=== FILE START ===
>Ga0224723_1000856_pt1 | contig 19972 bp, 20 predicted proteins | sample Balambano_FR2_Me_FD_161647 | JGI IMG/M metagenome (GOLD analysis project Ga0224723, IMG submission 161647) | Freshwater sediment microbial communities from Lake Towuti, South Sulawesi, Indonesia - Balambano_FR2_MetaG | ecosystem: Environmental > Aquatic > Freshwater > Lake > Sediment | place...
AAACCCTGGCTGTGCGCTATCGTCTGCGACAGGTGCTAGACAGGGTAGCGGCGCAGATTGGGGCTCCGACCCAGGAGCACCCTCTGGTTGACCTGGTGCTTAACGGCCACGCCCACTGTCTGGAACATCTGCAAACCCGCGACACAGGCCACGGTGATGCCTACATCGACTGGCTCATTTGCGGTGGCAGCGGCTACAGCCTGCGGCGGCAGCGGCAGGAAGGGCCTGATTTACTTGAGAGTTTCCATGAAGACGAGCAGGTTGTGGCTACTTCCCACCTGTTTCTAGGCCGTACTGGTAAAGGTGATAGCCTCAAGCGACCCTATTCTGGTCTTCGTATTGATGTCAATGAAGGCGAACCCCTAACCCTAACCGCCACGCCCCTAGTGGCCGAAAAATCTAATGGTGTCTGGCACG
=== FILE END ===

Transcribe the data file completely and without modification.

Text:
>Ga0224723_1000856_pt1 | contig 19972 bp, 20 predicted proteins | sample Balambano_FR2_Me_FD_161647 | JGI IMG/M metagenome (GOLD analysis project Ga0224723, IMG submission 161647) | Freshwater sediment microbial communities from Lake Towuti, South Sulawesi, Indonesia - Balambano_FR2_MetaG | ecosystem: Environmental > Aquatic > Freshwater > Lake > Sediment | place...
AAACCCTGGCTGTGCGCTATCGTCTGCGACAGGTGCTAGACAGGGTAGCGGCGCAGATTGGGGCTCCGACCCAGGAGCACCCTCTGGTTGACCTGGTGCTTAACGGCCACGCCCACTGTCTGGAACATCTGCAAACCCGCGACACAGGCCACGGTGATGCCTACATCGACTGGCTCATTTGCGGTGGCAGCGGCTACAGCCTGCGGCGGCAGCGGCAGGAAGGGCCTGATTTACTTGAGAGTTTCCATGAAGACGAGCAGGTTGTGGCTACTTCCCACCTGTTTCTAGGCCGTACTGGTAAAGGTGATAGCCTCAAGCGACCCTATTCTGGTCTTCGTATTGATGTCAATGAAGGCGAACCCCTAACCCTAACCGCCACGCCCCTAGTGGCCGAAAAATCTAATGGTGTCTGGCACG